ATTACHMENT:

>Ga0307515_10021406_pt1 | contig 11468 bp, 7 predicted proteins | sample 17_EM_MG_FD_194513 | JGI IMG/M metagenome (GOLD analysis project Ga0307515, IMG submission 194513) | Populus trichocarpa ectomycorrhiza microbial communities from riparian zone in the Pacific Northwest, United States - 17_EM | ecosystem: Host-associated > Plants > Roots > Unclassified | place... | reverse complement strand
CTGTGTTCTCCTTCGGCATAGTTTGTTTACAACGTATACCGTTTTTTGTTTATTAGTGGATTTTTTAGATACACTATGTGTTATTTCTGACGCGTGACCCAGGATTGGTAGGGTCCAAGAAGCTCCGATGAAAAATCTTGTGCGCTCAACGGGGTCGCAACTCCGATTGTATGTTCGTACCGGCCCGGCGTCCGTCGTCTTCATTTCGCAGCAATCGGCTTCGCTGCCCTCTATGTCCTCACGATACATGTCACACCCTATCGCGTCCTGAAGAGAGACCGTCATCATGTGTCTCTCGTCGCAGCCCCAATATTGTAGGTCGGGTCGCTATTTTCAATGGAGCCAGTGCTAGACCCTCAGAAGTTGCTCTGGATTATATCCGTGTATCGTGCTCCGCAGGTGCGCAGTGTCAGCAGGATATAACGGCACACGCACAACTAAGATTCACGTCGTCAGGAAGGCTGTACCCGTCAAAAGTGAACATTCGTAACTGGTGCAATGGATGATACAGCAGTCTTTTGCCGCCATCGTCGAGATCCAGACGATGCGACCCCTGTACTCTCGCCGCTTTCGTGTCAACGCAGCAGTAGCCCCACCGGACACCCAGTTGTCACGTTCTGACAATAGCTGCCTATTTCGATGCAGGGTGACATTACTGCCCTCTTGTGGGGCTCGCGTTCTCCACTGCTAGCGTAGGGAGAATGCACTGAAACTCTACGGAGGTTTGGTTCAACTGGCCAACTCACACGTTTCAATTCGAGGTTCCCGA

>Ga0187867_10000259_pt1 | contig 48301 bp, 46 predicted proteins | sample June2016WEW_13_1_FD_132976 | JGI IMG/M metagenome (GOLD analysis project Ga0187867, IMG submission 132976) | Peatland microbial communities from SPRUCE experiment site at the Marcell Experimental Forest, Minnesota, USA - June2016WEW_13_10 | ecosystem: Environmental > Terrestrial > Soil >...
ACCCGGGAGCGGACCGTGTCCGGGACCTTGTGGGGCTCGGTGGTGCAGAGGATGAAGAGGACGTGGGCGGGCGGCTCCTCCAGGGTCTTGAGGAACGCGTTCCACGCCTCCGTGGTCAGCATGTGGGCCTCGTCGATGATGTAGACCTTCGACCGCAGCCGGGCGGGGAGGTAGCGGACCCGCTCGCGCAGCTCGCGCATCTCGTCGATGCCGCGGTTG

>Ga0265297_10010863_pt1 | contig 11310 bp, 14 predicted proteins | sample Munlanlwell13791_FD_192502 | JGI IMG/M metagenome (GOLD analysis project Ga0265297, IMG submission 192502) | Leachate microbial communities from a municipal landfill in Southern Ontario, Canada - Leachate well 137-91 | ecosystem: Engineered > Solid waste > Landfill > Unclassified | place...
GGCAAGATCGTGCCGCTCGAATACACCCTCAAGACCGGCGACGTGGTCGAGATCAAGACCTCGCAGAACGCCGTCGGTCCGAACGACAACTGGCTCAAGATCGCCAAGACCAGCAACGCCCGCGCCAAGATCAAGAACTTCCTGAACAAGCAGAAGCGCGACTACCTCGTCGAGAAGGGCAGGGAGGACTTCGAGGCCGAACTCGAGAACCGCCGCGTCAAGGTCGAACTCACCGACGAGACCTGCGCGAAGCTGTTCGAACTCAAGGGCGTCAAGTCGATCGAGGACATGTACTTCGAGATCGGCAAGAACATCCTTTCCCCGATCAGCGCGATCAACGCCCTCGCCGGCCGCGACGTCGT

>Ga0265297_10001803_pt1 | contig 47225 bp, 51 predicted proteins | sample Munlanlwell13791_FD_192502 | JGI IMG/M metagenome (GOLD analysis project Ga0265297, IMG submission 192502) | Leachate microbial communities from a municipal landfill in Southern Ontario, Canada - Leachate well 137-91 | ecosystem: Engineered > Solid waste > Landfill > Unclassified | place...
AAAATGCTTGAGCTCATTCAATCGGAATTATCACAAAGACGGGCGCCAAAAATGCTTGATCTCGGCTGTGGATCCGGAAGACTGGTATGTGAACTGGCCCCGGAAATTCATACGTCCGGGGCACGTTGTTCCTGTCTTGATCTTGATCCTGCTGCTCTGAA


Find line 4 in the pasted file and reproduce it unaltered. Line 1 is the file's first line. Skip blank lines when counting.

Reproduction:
ACCCGGGAGCGGACCGTGTCCGGGACCTTGTGGGGCTCGGTGGTGCAGAGGATGAAGAGGACGTGGGCGGGCGGCTCCTCCAGGGTCTTGAGGAACGCGTTCCACGCCTCCGTGGTCAGCATGTGGGCCTCGTCGATGATGTAGACCTTCGACCGCAGCCGGGCGGGGAGGTAGCGGACCCGCTCGCGCAGCTCGCGCATCTCGTCGATGCCGCGGTTG